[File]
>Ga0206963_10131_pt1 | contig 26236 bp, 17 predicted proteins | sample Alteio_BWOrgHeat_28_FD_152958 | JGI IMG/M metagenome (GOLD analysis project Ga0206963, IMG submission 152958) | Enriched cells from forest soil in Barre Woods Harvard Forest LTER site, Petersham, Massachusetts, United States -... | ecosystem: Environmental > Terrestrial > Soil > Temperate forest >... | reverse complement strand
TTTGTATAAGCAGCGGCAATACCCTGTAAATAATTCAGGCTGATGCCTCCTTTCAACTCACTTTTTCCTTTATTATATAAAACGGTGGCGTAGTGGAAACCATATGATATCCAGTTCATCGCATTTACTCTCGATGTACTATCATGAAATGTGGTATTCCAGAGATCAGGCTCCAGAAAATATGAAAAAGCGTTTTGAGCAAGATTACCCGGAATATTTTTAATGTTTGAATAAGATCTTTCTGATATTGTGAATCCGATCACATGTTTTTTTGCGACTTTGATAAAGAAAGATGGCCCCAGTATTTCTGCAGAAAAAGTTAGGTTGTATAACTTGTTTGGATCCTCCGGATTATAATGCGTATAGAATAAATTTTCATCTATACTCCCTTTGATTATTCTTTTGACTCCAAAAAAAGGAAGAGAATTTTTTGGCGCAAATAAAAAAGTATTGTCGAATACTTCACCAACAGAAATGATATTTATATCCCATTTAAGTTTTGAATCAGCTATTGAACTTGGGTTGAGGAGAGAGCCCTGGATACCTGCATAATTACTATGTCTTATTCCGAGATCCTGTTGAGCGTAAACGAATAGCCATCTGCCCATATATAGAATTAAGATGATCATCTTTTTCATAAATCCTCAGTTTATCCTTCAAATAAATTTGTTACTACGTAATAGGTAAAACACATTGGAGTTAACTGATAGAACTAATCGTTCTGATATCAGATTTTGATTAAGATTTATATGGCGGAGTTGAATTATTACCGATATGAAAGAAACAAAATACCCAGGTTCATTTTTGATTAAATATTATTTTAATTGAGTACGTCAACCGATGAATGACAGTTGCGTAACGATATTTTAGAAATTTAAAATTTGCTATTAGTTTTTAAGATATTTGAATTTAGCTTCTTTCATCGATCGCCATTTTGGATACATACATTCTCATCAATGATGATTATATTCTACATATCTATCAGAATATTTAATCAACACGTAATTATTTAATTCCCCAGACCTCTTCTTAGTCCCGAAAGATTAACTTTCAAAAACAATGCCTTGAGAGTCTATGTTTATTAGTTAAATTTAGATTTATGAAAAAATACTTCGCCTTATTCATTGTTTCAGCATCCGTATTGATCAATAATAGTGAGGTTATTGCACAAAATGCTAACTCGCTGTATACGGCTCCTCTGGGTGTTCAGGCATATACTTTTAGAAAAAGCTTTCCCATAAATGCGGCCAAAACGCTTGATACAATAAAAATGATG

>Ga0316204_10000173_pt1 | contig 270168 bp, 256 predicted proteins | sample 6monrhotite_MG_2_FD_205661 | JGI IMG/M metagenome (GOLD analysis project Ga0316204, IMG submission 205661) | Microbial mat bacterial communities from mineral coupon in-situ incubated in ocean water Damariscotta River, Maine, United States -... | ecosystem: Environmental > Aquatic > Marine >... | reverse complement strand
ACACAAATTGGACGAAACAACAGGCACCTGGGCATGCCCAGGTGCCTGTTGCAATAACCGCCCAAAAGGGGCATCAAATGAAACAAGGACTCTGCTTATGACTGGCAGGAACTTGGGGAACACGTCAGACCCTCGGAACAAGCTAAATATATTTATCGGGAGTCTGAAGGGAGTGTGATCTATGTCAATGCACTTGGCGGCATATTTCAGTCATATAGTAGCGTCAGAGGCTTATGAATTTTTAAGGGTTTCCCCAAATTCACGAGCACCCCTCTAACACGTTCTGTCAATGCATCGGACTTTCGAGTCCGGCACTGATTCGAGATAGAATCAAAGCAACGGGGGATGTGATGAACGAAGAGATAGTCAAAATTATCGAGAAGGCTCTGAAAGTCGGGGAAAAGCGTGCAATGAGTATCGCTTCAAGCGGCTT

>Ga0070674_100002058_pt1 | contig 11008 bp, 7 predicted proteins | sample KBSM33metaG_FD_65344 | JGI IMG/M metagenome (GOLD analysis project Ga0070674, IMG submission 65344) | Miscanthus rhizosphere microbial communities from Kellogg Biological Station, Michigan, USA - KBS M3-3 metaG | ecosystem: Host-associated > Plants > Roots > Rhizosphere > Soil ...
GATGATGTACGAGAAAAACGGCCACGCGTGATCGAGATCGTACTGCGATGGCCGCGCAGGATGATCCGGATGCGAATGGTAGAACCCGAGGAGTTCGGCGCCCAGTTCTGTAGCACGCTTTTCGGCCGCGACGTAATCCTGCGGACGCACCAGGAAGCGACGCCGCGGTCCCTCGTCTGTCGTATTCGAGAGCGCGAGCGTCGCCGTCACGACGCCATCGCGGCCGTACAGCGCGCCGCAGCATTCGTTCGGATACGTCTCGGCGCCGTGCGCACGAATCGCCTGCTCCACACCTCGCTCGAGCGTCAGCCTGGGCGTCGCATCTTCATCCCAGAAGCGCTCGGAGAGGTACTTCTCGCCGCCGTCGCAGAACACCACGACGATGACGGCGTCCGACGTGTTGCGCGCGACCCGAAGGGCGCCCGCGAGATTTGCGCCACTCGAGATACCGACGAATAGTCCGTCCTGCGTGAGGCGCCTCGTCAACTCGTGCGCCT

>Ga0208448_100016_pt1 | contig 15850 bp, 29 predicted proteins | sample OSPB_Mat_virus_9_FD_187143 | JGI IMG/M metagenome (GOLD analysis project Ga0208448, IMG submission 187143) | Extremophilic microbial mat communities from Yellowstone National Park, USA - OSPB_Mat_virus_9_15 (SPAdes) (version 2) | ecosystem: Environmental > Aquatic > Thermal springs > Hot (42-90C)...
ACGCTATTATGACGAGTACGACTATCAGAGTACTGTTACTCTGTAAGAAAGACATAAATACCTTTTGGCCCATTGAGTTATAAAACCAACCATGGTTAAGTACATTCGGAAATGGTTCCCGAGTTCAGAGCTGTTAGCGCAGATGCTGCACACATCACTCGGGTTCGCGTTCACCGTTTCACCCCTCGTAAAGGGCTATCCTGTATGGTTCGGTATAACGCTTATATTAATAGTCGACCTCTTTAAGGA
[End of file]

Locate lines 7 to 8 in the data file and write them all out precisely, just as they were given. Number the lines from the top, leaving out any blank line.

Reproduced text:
>Ga0208448_100016_pt1 | contig 15850 bp, 29 predicted proteins | sample OSPB_Mat_virus_9_FD_187143 | JGI IMG/M metagenome (GOLD analysis project Ga0208448, IMG submission 187143) | Extremophilic microbial mat communities from Yellowstone National Park, USA - OSPB_Mat_virus_9_15 (SPAdes) (version 2) | ecosystem: Environmental > Aquatic > Thermal springs > Hot (42-90C)...
ACGCTATTATGACGAGTACGACTATCAGAGTACTGTTACTCTGTAAGAAAGACATAAATACCTTTTGGCCCATTGAGTTATAAAACCAACCATGGTTAAGTACATTCGGAAATGGTTCCCGAGTTCAGAGCTGTTAGCGCAGATGCTGCACACATCACTCGGGTTCGCGTTCACCGTTTCACCCCTCGTAAAGGGCTATCCTGTATGGTTCGGTATAACGCTTATATTAATAGTCGACCTCTTTAAGGA